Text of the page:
Friday, April 20, 2018

Mary Magdalene: Elizabeth Johnson

I have been reading more of the eminent theologian Elizabeth Johnson, CSJ and am being changed with her deep readings of the Gospels , Acts and Epistles, pointing out the central role of women as leaders, and explicitly named as Apostles that was right there in the texts as those roles have been denied to women from the early centuries of Christianity.   I will note the irony of much of that evidence, really some of the strongest, coming from Paul's Epistles and, especially his repeated praise for women's role in preaching - she goes through the often cited passage in which Paul says women should be silent in, well they weren't churches, noting that he was giving his opinion on what was obviously an ongoing practice in the earliest church.   Considering the role of women in the ambient pagan cities he was writing to, that passage might have shown he was nervous about women being freed causing a reaction.   I can very well imagine that women taking leadership and preaching must have seemed even more outrageous to Roman era pagans and intellectuals than the idea of a risen Messiah.

This lecture is a good introduction to that part of her work that deals with revealing how the evidence of Womens' central role in the beginnings of Christianity has been buried or suppressed, though, aside from one woman's name being changed to a man's name, the evidence has been laying there in the text, in plain sight awaiting a hermeneutical method for seeing that evidence and, in fact, overt testimony. 

The recording is echoy (I turned it way down) but her voice is strong and her articulation is excellent so you can hear what she says.  I don't believe I missed a word.   I think that the signs are that this information has taken root and it will grow fast and really change large parts of Christianity.   The resistance to it has already been mounted, the US Conference of Catholic Bishops have condemned at least one of Elizabeth Johnson's books, though in her response she pointed out that she hadn't said what she was accused of saying and accused of holding positions she rejects.   The boys who don't like girls are nervous.   But they've done such a disastrous job and made such a mess of things that I don't think they have any credibility, certainly no moral credibility and no real arguments except a corrupted tradition that is as bogus as the view of Mary of Magdala that Gregory I gave the Western Church.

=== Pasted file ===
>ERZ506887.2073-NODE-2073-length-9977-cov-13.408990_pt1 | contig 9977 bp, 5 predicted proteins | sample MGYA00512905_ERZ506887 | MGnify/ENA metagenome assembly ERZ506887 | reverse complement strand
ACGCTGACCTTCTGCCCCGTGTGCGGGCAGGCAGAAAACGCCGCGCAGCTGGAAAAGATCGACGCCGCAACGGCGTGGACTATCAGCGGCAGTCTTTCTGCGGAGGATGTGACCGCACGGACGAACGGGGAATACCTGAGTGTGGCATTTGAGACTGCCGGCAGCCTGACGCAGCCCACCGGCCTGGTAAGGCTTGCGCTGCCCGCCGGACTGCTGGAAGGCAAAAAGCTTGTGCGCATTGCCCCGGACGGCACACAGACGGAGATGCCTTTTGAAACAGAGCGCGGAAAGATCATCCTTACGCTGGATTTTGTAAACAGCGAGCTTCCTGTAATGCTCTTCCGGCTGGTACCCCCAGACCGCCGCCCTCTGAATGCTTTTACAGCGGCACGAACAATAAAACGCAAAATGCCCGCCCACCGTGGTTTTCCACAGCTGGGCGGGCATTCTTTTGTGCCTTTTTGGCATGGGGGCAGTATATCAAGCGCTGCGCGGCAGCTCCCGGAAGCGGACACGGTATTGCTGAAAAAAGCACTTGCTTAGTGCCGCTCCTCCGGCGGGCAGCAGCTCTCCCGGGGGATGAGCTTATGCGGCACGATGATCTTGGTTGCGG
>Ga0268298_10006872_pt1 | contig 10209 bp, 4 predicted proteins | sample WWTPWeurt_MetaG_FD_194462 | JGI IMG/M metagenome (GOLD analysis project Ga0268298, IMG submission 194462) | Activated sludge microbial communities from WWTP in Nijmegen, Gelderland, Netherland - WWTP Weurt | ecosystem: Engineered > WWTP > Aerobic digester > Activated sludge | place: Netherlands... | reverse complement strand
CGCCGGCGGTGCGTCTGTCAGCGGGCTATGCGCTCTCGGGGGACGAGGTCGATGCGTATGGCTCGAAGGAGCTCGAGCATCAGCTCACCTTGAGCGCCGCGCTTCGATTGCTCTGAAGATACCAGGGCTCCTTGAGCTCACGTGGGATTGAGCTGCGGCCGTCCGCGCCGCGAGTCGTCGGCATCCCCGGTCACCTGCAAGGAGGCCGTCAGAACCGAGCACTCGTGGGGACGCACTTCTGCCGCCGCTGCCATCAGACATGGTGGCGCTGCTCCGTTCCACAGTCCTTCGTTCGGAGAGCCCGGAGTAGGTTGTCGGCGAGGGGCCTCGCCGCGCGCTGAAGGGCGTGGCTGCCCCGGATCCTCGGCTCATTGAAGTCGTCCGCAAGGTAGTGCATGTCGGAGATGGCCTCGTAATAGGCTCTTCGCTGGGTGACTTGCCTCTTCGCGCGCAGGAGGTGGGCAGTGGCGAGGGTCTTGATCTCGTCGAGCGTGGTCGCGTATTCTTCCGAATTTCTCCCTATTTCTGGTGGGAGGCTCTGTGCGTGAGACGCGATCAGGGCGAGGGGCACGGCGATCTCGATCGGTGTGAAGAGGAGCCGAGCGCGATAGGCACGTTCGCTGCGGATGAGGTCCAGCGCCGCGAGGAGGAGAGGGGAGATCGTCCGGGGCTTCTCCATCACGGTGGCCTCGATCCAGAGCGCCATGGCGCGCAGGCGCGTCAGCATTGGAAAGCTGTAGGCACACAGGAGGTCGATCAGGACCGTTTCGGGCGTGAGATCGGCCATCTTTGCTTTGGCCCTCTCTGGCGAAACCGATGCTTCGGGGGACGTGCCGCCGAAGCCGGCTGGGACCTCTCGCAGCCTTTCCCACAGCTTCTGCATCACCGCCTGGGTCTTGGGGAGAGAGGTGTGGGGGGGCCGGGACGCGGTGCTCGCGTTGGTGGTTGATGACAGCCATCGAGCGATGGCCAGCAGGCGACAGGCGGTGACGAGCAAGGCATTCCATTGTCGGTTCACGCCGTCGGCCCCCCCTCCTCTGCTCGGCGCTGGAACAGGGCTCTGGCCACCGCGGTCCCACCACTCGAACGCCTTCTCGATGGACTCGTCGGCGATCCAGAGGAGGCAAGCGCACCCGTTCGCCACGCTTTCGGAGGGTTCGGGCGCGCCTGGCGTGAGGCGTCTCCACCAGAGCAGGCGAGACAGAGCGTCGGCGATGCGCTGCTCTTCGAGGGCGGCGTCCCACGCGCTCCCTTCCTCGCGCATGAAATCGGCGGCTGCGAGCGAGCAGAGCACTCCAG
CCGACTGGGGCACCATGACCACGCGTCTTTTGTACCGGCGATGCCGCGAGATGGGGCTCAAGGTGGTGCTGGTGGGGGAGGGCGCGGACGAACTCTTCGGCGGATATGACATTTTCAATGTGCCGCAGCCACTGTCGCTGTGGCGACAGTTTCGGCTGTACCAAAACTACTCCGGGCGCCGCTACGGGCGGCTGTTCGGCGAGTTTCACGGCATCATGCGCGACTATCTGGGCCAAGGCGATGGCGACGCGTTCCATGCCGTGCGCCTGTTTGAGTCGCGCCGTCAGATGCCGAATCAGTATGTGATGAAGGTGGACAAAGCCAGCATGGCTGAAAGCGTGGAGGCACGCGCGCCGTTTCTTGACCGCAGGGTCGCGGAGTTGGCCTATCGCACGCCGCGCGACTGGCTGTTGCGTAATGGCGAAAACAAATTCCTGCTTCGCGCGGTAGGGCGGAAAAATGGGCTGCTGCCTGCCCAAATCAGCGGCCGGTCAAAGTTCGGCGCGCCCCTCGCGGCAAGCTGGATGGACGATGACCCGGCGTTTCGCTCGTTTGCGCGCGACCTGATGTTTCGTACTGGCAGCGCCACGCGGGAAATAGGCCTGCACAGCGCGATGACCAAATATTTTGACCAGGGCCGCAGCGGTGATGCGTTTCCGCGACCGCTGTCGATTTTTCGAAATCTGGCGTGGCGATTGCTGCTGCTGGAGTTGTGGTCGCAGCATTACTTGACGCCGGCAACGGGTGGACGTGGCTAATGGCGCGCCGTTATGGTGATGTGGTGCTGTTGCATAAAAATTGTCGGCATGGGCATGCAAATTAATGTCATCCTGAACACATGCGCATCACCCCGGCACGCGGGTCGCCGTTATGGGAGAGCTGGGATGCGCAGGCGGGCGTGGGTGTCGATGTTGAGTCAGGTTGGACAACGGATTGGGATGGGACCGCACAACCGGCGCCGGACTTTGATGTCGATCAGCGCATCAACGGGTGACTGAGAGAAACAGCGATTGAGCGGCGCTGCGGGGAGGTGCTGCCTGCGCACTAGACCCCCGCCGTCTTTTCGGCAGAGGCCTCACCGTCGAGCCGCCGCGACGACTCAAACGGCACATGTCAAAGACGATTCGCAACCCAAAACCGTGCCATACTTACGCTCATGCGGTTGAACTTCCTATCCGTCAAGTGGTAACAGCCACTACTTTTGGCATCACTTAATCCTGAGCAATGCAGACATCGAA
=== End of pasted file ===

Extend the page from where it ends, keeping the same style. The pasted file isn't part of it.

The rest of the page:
1 comment:

  1. I haven't listened to Johnson's take on it yet, but I will say teh woman described in Luke 7:36-50 (the anointing story in Luke) is immediately followed by the women who followed Jesus, among those named being Mary Magdalene, which is how Gregory made the connection.

    But why is Magdalene a "former prostitute"? Well, because the woman in anointing story in Luke presumably does as Jesus directs, and "sins no more." What was her sin? Well, eroticism, precisely, though we've lost that in cultural translation over 2 millennia. What we haven't lost is context: a woman in a roomful of men who were not family, even Simon's wife, would be considered a "whore" just by her presence. We've lost, as I said, the eroticism of the anointing (washing his feet with her tears, drying them with her hair; it could come straight out of Penthouse Forum), but we held onto the idea men and women shouldn't mix.

    Which is why Luke 8 is scandalous, too; women shouldn't have been part of the retinue of Jesus. It's one more reason we think of Jesus has hanging out with prostitutes. We use that to raise Jesus above us (kind of), but mostly to keep the women "in their place." After all, we remember the 12 apostles, even give them all names. Matthew says the woman who anointed Jesus just before his death will be remembered for what she did; but except for John's gospel, no gospel names her.

    We have continued for millennia to find ways to expunge women from the story and push them into the background. It's going to take a lot to clean away all that varnish and centuries of built up dirt, in order to see the original picture clearly.